Obama Gets Down To Business Before G-20
RENEE MONTAGNE, host:
Now let's go to London, where President Obama is warning against what he calls stale debate and false divides - as world leaders gather in the British capital to address the global economic crisis.
President BARACK OBAMA: Make no mistake, we are facing the most severe economic crisis since World War II. And the global economy is now so fundamentally interconnected that we can only meet this challenge together.
MONTAGNE: The president spoke on the eve of a summit of the world's 20 leading economies. NPR's White House correspondent, Don Gonyea, is traveling with the president and joins us live from London. Hello Don.
DON GONYEA: Hi, Good morning.
MONTAGNE: Good morning. The president has been speaking at a news conference with British Prime Minister Gordon Brown, who is hosting the G-20 summit. Is that Mr. Obama's basic message, we're in this together?
GONYEA: If you boil it down, that is the essence of his message. Basically at the sessions he has with individual leaders and with the broader G-20 leaders over the next two days, he will stress that aggressive government actions are needed - that includes economic stimulus policies on the part of individual nations; that global regulations are needed on banking and hedge funds; and that protectionism is not the answer, that would only make things worse. And he will also say - I mean it will be a recurring theme - that while it's not known how long this economic crisis will last or how much worse it will get, the one thing that we do know is it will only get worse if the nation's represented here, that make up about 85 percent of the world's total economy, if they don't find some way to work together.
MONTAGNE: And at this morning's news conference, the president was asked whether the economic crisis may be a sign of shrinking American power and prestige. He said those contentions had been made before and then he said this.
President BARACK OBAMA: Somehow it hasn't worked out that way, because I think that there is a vibrancy to our economic model, a durability to our political model, and a set of ideals that has sustained us through even the most difficult times.
MONTAGNE: Don, we all saw those ecstatic crowds that greeted Mr. Obama when he went to Europe during the campaign. What about now, as president, how might he be greeted?
GONYEA: He remains very popular over here. He's popular around the world. He's popular back in the U.S. It's night and day when you compare the greeting he gets to what President Bush got over the course of his two terms. And Mr. Obama is clearly the news of this summit. It's his first big moment on an international stage. It's the new young American leader.
But other leaders here aren't expected to roll over just because he happens to be popular. They'll be taking the measure of him, they'll pushing their own agendas very aggressively - at a time when many do see America as being in a vulnerable position.
MONTAGNE: And there certainly has been heated debate and lots of comments from other world leaders leading up to this summit, about what's needed to fix the global economy and whether the emphasis should be put on stimulus measures or regulation, or what. Let's listen to what the British prime minister, Gordon Brown, had to say on the subject of regulations.
Mr. GORDON BROWN (Prime Minister, Great Britain): The speed and scale of global economic change has overwhelmed the national systems of rules and regulations. So, our first test is to agree tougher and more transparent supervision of banks, hedge funds and what is known as the global shadow banking system. We are both agreed there will be no sustainable recovery until the banks are cleaned up and a new regulatory system is put in place.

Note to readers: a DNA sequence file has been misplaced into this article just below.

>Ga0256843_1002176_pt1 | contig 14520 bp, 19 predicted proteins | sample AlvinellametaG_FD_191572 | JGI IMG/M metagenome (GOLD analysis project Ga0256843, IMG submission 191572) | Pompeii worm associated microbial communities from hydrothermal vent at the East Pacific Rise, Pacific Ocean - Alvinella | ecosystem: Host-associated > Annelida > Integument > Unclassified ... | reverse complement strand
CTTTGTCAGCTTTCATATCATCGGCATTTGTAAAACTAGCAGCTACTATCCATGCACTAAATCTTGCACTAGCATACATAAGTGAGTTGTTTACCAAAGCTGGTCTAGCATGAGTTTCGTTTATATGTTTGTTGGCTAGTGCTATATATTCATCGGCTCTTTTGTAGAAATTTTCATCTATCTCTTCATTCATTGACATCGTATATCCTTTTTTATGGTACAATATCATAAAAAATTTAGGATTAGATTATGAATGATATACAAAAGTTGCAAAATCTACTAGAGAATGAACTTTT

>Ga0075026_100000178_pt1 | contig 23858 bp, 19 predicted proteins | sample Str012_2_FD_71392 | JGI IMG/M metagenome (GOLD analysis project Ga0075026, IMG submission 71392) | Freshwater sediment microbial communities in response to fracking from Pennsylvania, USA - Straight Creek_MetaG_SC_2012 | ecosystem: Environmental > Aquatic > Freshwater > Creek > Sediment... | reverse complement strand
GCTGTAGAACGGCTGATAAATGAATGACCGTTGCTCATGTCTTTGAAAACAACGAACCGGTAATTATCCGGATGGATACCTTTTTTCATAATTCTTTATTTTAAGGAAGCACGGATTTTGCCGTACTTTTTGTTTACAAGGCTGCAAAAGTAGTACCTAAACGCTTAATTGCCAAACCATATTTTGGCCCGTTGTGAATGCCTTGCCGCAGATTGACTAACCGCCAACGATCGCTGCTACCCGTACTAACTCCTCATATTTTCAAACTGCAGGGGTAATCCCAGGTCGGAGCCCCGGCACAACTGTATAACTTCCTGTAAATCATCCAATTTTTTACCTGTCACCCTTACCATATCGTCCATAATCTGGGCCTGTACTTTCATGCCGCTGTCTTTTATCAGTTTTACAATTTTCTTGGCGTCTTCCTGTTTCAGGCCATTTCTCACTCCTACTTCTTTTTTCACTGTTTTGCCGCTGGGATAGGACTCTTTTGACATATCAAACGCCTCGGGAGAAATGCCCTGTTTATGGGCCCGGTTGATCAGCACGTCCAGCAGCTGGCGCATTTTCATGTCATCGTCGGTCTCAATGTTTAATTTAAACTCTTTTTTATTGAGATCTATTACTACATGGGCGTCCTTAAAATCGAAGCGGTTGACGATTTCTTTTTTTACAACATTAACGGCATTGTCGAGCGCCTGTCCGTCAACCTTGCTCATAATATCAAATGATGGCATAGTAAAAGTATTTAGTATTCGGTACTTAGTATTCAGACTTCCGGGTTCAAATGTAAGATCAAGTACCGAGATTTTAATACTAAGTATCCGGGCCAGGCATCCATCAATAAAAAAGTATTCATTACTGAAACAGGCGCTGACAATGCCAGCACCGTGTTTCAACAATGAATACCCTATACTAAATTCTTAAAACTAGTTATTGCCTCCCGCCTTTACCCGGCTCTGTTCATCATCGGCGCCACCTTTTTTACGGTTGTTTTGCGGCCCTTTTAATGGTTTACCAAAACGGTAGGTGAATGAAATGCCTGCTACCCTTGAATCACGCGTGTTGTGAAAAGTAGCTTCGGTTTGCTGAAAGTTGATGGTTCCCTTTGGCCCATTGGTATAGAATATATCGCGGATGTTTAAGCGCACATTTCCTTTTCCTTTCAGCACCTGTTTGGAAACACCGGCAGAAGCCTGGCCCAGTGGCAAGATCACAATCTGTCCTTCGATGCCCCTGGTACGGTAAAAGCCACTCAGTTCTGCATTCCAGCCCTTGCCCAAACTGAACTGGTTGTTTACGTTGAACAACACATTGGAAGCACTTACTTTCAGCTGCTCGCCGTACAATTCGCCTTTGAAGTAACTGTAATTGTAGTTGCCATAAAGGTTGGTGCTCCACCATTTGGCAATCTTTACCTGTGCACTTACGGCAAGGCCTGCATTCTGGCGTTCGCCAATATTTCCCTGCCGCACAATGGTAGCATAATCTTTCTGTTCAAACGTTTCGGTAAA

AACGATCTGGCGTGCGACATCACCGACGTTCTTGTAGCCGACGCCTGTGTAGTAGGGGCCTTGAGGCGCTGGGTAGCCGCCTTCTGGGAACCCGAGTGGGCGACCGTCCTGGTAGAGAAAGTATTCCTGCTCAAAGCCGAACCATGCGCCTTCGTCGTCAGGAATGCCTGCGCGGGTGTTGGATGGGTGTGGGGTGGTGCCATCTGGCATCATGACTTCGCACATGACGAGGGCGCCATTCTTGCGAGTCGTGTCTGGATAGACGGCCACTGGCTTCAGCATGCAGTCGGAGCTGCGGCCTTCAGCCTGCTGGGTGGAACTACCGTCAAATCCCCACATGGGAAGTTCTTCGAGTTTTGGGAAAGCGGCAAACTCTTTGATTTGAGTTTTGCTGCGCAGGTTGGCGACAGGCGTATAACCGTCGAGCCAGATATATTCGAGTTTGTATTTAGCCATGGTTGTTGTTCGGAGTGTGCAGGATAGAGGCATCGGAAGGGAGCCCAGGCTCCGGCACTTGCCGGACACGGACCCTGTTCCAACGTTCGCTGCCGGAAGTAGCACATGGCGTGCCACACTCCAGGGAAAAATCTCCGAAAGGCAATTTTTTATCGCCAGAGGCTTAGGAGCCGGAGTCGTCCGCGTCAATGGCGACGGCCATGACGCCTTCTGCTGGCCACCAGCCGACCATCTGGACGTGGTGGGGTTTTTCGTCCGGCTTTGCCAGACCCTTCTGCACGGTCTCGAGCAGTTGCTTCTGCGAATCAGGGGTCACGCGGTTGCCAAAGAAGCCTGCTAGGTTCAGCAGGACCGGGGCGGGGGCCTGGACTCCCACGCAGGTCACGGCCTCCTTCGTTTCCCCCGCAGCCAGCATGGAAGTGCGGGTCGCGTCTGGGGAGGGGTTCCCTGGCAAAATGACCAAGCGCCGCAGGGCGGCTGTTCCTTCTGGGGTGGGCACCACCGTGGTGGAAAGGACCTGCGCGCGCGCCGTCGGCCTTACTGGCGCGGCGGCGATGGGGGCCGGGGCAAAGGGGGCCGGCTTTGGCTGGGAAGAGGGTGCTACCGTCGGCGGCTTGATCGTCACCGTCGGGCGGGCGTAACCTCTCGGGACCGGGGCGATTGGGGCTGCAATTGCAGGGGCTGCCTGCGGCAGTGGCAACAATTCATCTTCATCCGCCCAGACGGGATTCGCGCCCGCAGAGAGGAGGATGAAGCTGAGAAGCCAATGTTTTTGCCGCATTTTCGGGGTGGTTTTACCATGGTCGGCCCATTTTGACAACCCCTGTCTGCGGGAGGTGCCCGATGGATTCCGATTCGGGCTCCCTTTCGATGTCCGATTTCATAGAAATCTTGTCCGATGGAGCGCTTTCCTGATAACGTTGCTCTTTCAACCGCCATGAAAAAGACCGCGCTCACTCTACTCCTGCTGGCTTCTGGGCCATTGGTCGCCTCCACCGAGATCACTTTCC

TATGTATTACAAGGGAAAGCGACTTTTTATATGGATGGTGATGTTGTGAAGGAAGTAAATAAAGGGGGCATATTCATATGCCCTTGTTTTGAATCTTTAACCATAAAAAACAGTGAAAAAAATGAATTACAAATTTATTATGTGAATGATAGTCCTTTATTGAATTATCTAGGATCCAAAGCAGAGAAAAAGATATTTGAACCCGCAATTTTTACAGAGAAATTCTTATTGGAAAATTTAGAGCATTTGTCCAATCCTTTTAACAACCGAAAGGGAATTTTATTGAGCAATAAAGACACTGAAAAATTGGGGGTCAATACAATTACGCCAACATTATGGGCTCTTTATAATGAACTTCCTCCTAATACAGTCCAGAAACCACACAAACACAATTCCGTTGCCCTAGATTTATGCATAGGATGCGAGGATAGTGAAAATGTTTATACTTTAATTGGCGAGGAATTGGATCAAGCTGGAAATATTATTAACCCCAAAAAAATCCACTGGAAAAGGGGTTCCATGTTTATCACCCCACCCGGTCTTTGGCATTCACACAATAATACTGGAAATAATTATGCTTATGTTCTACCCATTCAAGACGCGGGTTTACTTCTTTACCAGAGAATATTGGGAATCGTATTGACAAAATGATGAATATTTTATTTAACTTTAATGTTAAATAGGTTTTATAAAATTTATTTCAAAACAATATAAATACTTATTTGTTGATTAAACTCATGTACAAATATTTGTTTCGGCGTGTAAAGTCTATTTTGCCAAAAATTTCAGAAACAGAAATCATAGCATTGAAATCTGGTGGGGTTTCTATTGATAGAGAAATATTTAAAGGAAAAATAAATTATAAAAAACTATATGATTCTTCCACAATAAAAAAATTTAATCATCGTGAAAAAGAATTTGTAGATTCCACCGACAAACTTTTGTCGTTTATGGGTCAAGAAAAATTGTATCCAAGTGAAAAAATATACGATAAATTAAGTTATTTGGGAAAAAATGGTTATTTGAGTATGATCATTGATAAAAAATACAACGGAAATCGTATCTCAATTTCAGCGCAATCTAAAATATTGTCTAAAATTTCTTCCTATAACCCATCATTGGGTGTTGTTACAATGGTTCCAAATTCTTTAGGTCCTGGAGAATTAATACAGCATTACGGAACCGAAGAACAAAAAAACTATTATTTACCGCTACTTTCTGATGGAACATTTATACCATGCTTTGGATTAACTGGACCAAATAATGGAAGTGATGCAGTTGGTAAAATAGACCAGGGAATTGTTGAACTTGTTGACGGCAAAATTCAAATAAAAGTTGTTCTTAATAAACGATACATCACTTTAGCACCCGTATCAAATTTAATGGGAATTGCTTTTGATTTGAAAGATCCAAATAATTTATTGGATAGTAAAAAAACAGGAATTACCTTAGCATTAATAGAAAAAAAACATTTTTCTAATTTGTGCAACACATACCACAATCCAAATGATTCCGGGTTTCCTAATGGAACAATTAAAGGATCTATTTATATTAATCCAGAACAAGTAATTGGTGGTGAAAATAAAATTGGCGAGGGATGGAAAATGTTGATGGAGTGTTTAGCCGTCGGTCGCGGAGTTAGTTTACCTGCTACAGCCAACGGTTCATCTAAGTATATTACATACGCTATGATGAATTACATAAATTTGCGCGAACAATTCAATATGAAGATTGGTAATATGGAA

MONTAGNE: So, how might these ideas be played out in the meetings to come?
GONYEA: Well, it's interesting, what we just heard from Prime Minister Brown echoes what we've heard from President Obama on this very topic. But there are differences that are going to be on display at these meetings. President Sarkozy of France has suggested that he may leave the G-20 Summit, he may walk out, if the regulations that are talked about and eventually agreed upon are not tough enough.
We also have disagreements over the size of the economic stimulus package. The president, again, has been pushing for very aggressive stimulus on the part of the various governments. But what President Obama said today is, you know, these summits can be kind of boring - sitting and watching a bunch of heads of state sit around talking around the table. And then the communiqués are always written in a legalese, boring language. He said that means people are going to focus on the differences, but these countries really do have much more in common.
MONTAGNE: And, Don, of course, it wouldn't be a gathering of world leaders without protests. What are you seeing so far?
GONYEA: We are going to see big ones it looks like. It's being dubbed - because it's April Fool's Day - it's being dubbed Financial Fool's Day - protests not targeted toward President Obama, but just what these leaders, these economic countries, have done with the economy.
MONTAGNE: Don, thanks very much.
GONYEA: Thank you.
MONTAGNE: NPR's Don Gonyea. He joined us from London where President Obama is holding high-level meetings ahead of the G-20 Summit.
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STEVE INSKEEP, host:
And maybe a little more on the relationship between the United States and China. We knew that President Obama met with China's president in London today, and now we know they will meet again. President Obama accepted President Hu Jintao's invitation to visit China later this year. He will, in a sense, be visiting the bank. China has bought immense amounts of U.S. Treasury Bonds and some Chinese officials have recently raised questions about the safety of their investment.